APN Endorses Fort, Finds Norwood Favorable; Endorses Bond
(APN) ATLANTA — The Board of Directors of Atlanta Progressive News has issued a first round of endorsements in the 2017 City of Atlanta races for Mayor of Atlanta, and the Post 1-at-large Council seat.
For Mayor of Atlanta, APN endorses former State Sen. Vincent Fort (D-Atlanta), a progressive champion, as our first choice for Mayor; and APN rates Atlanta City Councilwoman Mary Norwood (Post 2-at-large), our second choice for Mayor, as Favorable/Qualified.
For Post 1-at-large, APN is endorsing Atlanta City Councilman Michael Julian Bond, the incumbent. Out of the fifteen Council races and the Council President race, this is the only race where we feel strongly compelled to make an endorsement at this time.
VINCENT FORT: ENDORSEMENT FOR MAYOR
Former State Sen. Vincent Fort (D-Atlanta) is a powerful orator and force for progressive social change, who has been on the right side of nearly every issue of Atlanta politics, Georgia politics, and even national politics for as long as we’ve known him.
The Atlanta Progressive News archives, dating back to 2005, are filled with dozens of examples of Sen. Fort speaking on behalf of the Metro Atlanta Task Force for the Homeless, Grady Hospital patients, public housing residents, and many more underserved communities.
Sen. Fort also is distinguished to have a 100 percent voting record on the APN State House and Senate Scorecard, which scores the Fulton and DeKalb County delegations.
Therefore, it is reasonable to expect that if elected, Sen. Fort will be the most progressive of all nine candidates on issues of community benefits, community-led development, affordable housing, and many other issues.
Sen. Fort’s campaign has energized progressive young people to become involved in Atlanta politics, and we are all better off for that.
If elected, Sen. Fort would be most likely to take some of the boldest and most progressive policies from around the U.S, and put them into action; and most likely to include progressive activists in decisionmaking.
While he has been known to be a bit of a grudge-holder and a bridge-burner, he’s no Keisha Lance Bottoms (District 11), who said at a recent Mayoral debate that she will “cut you with a smile.”
You know, and after taking the side of low-income people, homeless people, the downtrodden, the causes of social justice for so long in the polarized political climate of Atlanta, Georgia, if an elected official hasn’t pissed off at least a few people, then that would really be cause for concern.
When considering the balance of all factors, we are pleased to endorse Sen. Fort, because, even if he has not been the most consistently accessible candidate to Atlanta Progressive News over the years, we know that Sen. Fort would create and lead one of the most progressive administrations in the history of the City of Atlanta.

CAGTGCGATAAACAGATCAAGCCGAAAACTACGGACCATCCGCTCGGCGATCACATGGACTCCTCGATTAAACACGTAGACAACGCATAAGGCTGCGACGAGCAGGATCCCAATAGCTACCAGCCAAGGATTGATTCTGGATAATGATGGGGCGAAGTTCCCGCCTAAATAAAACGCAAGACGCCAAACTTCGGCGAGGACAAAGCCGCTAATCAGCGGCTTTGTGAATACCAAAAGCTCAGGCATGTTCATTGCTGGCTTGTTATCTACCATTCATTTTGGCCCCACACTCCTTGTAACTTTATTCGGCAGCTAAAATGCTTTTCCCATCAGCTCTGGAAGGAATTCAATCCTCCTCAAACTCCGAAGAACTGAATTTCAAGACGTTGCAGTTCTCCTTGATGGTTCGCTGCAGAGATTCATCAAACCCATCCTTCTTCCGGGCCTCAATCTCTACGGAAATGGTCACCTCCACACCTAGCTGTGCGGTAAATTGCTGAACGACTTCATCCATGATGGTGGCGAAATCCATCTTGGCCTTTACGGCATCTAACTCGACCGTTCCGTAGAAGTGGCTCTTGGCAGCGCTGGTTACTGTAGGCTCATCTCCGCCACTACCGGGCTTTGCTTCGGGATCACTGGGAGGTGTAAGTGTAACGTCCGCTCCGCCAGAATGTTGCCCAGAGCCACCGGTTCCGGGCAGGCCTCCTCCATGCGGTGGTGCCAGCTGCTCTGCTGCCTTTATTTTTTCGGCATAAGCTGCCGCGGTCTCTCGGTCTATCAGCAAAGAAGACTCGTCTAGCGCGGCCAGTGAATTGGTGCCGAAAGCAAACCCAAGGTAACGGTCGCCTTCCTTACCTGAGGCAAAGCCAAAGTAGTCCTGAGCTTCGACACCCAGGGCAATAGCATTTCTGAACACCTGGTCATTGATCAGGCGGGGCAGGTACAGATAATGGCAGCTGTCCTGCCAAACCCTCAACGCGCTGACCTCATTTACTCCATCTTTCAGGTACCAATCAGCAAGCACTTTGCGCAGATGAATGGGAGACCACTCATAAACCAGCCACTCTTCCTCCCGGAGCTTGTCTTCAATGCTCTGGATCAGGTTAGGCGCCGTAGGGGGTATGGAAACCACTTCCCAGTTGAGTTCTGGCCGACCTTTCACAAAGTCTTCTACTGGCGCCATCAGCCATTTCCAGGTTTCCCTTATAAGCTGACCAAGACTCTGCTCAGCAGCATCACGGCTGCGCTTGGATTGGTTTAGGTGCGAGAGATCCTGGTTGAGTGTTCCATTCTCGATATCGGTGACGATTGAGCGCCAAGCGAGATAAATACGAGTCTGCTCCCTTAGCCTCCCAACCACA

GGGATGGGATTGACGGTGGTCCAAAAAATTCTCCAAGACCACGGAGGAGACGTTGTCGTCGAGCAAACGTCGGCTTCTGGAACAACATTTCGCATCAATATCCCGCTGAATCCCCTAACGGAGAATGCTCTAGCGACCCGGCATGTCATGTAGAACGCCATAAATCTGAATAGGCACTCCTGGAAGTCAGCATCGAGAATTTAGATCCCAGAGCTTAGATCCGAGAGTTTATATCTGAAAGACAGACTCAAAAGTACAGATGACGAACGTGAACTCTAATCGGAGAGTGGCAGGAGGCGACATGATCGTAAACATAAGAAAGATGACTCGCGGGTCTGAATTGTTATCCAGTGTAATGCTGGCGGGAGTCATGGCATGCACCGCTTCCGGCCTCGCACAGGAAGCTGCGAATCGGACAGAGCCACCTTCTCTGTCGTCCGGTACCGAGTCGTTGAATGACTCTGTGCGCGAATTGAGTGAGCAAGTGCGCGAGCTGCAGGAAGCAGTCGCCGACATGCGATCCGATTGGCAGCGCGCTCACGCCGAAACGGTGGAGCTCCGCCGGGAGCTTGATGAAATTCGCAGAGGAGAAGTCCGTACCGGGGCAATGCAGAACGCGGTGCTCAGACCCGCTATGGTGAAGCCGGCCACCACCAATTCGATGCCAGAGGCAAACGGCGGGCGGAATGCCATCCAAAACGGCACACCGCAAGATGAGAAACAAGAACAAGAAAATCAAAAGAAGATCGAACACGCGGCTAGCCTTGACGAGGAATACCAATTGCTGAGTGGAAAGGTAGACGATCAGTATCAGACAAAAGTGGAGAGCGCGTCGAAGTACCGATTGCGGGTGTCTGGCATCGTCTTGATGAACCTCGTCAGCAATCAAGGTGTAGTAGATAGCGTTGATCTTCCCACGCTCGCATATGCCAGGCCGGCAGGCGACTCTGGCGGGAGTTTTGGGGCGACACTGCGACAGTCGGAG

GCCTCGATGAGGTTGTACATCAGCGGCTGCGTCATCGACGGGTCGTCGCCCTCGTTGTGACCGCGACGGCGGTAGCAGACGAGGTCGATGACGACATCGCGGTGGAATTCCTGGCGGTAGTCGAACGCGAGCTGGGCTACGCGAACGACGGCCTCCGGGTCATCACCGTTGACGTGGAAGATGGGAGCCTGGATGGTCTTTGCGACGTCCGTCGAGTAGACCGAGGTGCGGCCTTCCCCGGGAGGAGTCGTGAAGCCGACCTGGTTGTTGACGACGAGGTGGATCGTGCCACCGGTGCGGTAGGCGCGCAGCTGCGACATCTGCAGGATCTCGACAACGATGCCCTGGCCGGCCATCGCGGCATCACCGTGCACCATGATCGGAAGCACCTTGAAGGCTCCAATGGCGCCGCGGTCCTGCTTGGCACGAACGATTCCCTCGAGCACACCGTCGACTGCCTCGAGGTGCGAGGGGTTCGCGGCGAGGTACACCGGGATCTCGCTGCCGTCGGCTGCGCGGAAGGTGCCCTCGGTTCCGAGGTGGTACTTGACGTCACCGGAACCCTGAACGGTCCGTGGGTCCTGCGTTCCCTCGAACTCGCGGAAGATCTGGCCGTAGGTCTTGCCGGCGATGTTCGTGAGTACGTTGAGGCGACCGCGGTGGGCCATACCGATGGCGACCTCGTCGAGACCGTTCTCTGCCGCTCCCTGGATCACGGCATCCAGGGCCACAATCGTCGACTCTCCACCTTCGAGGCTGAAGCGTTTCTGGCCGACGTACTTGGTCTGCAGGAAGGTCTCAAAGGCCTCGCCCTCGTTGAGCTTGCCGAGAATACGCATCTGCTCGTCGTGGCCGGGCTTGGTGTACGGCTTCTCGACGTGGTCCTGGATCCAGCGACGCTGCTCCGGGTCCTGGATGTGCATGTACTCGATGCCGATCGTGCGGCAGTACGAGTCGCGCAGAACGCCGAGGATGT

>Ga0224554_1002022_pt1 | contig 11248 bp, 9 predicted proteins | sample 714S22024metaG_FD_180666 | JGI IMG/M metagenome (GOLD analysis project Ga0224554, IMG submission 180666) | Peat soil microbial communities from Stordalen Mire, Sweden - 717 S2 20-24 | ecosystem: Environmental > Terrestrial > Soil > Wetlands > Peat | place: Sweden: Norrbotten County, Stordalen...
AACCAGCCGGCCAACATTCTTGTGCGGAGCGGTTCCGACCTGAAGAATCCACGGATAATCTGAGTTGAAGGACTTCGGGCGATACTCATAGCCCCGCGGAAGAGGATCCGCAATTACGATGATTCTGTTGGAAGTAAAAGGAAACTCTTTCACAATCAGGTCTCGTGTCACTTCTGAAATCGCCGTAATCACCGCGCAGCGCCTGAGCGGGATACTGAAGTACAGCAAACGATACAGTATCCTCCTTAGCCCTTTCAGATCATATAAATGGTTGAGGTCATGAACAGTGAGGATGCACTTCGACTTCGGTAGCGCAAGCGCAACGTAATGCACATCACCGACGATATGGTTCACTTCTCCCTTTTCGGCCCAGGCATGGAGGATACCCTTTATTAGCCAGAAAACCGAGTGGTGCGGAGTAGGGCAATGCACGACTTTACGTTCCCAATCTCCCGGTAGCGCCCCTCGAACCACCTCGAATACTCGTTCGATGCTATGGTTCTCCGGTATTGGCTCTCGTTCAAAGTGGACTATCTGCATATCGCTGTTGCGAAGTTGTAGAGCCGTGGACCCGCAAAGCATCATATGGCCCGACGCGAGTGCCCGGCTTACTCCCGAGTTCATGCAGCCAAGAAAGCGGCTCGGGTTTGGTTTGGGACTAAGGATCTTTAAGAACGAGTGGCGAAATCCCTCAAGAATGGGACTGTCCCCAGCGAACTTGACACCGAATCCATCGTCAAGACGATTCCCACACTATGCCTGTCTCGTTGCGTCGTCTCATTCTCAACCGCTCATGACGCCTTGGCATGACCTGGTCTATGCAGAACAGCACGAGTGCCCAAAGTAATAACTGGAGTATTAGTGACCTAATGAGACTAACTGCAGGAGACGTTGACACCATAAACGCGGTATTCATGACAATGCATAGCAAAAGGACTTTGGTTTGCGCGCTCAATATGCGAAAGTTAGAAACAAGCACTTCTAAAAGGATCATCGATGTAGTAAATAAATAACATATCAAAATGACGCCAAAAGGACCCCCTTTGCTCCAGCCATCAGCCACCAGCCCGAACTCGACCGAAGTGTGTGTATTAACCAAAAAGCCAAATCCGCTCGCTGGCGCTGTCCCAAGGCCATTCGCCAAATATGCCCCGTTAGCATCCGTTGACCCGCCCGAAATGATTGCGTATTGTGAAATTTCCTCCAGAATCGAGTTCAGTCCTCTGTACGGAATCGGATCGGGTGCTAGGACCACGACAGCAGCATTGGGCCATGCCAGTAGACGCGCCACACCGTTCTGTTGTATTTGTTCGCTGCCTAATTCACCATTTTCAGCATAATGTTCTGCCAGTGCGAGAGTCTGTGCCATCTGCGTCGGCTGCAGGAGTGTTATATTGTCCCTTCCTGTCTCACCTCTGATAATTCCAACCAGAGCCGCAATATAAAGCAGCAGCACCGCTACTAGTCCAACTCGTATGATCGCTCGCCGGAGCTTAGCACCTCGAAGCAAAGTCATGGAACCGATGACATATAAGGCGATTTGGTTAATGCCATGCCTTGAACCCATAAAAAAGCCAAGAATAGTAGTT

MARY NORWOOD: FAVORABLE/QUALIFIED FOR MAYOR
Atlanta City Councilwoman Norwood is an accessible, independent voice for all of Atlanta, who has been known to stand up to developers on behalf of communities.
Atlanta Progressive News endorsed Mary Norwood in 2009 over then-former State Sen. Kasim Reed (D-Atlanta). In that race, we believed that Norwood was the more progressive candidate, and we were one of the only news publications to endorse Norwood.
Norwood is serious about restoring distressed communities in South Atlanta; she wants to conduct a baseline inventory of our existing affordable housing stock, to guide our public policy strategy; she co-sponsored the proposed ordinance to use surplus city property for affordable housing; she co-sponsored and gave critical input on a proposed ordinance to allow height bonuses to be used for affordable housing.
In 2006, Norwood supported a McMansion moratorium that sought to help homeowners whose modest homes were being dwarfed by giant infill housing known as McMansions.
She has also been a strong voice for ethics and will return fair, transparent, competitive bidding to our airport concessions procurement.
Despite all the fearmongering about independent Norwood allegedly being a Republican in 2009, fueled by the tactics and playbook of then-Reed supporter State Sen. Fort, it turned out that Mr. Reed was the big business, big developer Mayor that APN predicted.